I used to play nothing but LHE, right up until the middle of ’07 when I became a (mostly) PLO guy. So it took me a week or two to get back into the limit hold’em mindset. Sort of like going back to that old neighborhood where you once lived. You recognize street names and certain landmarks, though can’t quite drive directly to your old place without making a few wrong turns. Eventually, after circling around a bit, you start to remember the old route you used to take, and soon yr gettin’ around just fine.
Have been reviewing some in Small Stakes Hold’em by Ed Miller, David Sklansky, and Mason Malmuth and Advanced Limit Hold’em Strategy by Barry Tanenbaum. Also picked up Matthew Hilger’s newly revised and expanded Internet Texas Hold’em, which contains a couple of new chapters about short-handed play. All good for the reorientation.
Thought I’d share three generalities (and/or guidelines) about micro/low limit hold’em that have occurred to me over the last month.
1. Learning Others’ Limits. Probably the most important factor when first sitting down at the LHE table is getting an idea how others approach the game, most specifically what hands your opponents are willing to play. And, once you’ve got that, how they tend to play ’em.
One aspect of short-handed play I like a lot is the fact that no one can really sit and hide from you for very long. In fact, at this low limit where I’m playing it generally takes very little time to figure out the other five players’ styles. Often, all a player has to do is open-call one time from the cutoff to signal he or she is not all that crafty. Then, when that player shows down K-7 offsuit in that hand, one can usually conclude something about that player’s hand selection abilities, too. One can be fooled, of course, but it generally isn’t that hard to figure out and categorize yr tablemates in this game.
2. Limiting Variance. There are a few situations in LHE that I’ve started to approach with the idea in mind that I’m making a conscious decision expressly to limit my swings. Some involve starting hands. Depending on my opponents and how a session has been going, I’ll sometimes throw away hand like A-rag or K-10 even if it has been folded to me in late position, telling myself I’m purposely opting out of getting involved in a potentially big winner or loser. Other times I’ll open raise with the same hand.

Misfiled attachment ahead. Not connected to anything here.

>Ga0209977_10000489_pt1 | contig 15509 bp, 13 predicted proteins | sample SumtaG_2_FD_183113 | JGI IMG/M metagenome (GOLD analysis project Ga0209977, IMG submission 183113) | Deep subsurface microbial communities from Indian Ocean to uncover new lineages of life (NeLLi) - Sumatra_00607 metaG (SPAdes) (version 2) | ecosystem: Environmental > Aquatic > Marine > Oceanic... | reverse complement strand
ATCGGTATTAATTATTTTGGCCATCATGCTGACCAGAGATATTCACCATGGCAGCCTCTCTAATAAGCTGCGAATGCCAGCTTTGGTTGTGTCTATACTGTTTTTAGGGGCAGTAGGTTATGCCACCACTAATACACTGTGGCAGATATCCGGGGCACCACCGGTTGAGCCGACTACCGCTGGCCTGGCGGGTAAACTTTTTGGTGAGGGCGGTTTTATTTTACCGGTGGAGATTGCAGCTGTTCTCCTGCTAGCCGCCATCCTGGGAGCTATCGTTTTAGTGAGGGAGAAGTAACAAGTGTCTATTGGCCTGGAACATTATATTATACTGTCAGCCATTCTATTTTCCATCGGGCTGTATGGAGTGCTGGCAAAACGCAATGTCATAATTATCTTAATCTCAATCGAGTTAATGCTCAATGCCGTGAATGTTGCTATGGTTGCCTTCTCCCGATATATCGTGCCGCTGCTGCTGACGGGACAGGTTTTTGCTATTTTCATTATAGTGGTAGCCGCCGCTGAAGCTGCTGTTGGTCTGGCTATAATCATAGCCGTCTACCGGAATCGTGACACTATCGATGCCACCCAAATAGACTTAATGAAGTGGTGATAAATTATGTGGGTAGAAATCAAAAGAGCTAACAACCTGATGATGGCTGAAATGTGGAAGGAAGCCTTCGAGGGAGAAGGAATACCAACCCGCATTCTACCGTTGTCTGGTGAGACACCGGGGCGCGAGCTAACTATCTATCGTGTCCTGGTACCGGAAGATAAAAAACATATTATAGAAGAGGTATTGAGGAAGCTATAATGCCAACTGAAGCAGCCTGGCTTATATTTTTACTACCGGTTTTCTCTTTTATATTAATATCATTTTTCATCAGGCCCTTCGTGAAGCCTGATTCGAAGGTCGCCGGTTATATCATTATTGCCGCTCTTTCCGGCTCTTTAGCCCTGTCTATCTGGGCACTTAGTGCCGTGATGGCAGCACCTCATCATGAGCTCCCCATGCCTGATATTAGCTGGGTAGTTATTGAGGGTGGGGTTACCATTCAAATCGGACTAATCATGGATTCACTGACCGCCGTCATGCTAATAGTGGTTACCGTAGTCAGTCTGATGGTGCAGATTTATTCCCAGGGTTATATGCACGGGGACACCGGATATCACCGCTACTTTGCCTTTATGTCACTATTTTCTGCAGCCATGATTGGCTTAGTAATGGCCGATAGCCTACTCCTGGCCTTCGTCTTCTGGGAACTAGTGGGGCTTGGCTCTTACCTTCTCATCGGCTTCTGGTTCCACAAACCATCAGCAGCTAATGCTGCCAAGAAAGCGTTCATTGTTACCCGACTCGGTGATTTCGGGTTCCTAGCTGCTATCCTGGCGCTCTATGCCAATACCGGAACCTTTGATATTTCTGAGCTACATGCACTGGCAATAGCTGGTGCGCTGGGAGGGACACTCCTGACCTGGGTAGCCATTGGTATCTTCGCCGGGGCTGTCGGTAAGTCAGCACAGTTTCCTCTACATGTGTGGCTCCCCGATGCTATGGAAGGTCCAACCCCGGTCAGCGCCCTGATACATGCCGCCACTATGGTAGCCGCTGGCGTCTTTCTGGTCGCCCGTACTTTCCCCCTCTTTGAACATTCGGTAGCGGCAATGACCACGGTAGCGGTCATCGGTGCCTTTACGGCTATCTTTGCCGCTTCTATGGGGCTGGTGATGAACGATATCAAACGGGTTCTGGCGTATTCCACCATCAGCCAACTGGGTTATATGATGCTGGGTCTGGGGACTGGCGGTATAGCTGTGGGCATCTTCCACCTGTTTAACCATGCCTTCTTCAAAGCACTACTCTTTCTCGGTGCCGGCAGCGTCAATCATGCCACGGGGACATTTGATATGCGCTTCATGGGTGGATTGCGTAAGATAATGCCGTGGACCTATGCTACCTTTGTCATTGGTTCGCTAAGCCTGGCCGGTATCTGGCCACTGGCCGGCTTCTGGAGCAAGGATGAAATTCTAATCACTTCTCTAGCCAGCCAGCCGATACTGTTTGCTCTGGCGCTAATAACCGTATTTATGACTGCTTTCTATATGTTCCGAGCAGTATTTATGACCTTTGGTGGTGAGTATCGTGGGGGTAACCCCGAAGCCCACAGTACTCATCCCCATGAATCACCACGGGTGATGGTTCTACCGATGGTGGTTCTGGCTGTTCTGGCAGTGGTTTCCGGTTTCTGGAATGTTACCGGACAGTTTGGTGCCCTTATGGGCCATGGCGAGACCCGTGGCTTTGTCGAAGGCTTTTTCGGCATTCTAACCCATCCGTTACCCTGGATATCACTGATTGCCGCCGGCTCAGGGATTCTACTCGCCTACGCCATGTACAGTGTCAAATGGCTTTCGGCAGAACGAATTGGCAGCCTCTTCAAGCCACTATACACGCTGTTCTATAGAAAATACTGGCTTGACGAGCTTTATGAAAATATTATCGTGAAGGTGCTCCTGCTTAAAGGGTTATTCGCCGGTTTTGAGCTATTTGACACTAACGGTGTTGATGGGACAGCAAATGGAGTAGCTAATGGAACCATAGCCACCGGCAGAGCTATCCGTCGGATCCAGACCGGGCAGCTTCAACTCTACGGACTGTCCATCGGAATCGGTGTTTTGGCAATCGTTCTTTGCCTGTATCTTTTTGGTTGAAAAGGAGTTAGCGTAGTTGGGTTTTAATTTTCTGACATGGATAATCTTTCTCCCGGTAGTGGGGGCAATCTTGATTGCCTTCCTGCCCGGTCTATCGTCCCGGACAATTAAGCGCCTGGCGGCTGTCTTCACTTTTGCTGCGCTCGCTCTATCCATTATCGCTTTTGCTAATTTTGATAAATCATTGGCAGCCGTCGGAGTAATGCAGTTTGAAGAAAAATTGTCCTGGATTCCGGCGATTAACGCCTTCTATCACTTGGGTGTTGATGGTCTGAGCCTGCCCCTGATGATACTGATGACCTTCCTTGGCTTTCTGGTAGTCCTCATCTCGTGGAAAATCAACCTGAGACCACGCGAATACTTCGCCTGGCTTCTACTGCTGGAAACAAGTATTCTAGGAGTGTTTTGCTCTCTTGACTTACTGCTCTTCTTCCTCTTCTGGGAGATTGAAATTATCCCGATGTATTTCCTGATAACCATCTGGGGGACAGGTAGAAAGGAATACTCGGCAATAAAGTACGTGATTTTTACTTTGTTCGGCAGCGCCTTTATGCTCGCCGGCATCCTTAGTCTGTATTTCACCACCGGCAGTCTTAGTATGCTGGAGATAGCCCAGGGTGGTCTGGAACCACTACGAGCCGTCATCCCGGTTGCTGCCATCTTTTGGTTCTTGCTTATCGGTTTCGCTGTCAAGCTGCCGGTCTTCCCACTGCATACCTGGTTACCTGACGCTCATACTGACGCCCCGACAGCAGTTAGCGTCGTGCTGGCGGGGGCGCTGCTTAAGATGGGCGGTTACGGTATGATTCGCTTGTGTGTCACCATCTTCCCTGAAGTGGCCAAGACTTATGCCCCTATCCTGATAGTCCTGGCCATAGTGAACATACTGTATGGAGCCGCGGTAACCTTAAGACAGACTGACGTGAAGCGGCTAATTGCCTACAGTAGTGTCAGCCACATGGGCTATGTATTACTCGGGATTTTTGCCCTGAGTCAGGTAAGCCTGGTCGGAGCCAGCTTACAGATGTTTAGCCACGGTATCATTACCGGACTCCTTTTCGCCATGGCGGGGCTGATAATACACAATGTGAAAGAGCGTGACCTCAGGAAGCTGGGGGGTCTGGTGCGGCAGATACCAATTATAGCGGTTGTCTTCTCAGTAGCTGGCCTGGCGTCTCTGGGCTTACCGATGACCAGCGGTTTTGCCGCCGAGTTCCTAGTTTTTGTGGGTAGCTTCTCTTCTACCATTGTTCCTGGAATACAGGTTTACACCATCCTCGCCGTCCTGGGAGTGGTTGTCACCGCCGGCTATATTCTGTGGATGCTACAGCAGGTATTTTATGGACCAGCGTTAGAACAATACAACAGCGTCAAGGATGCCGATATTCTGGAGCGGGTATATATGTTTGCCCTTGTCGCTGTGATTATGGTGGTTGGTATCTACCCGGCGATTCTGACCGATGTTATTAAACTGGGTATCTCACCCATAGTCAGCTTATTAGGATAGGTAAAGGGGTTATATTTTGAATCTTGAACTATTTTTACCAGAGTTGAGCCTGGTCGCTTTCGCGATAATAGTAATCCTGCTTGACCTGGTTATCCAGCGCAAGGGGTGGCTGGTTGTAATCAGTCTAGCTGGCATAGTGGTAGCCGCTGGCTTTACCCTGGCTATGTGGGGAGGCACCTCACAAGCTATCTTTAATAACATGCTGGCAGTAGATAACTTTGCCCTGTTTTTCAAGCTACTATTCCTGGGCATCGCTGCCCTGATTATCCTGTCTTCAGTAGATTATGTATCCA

There’s also a situation on the turn where I sometimes am also making a similar decision. It is heads up, and I could be acting first or last (doesn’t matter). I’ve taken the lead on the hand on the flop with a less than sure holding, say middle or bottom pair or maybe just ace-high, and have been called (or check-called). The turn does not help me, and I decide either to check behind or check-call (depending on my position), rather than continue betting out. Basically I’m avoiding putting three big bets in the pot, instead making it so I can see a showdown for just one big bet (or perhaps two). I might be letting my opponent fill out an inside straight or back into two pair or something to pass me in the hand, but again, I’m trying simply to avoid putting lots of bets in the middle in situations where I’m less than confident I’ll be getting ’em back.
3. Limiting Emotion. Probably the biggest difference between LHE and PLO, I’m guessing, is how easily Omaha can get you riled up to the point of irrationality, while limit hold’em remains much more subdued. Or serene. Or sane.
Sure, it is possible to get flustered now and then when the donkeys get lucky, or when one is forced to endure a succession of misfortunes. And some cannot help but respond by lashing out in the chatbox. (I was just writing about one such character on Friday.) However, I am generally able to avoid such hand-wringing in LHE -- most of the time, anyway. In fact, I’ve realized that my decision to play LHE (rather than PLO) amounts to another conscious choice to limit my emotional investment in poker -- in other words, not to “chase the dragon” (as Dr. Pauly describes PLO).
The highs won’t be as high, but the lows won’t be as low. Much prefer the monthly graph looking more like the left-half of a rocky, yet gradually upward-sloping mountain than a seismogram of a tectonic earthquake.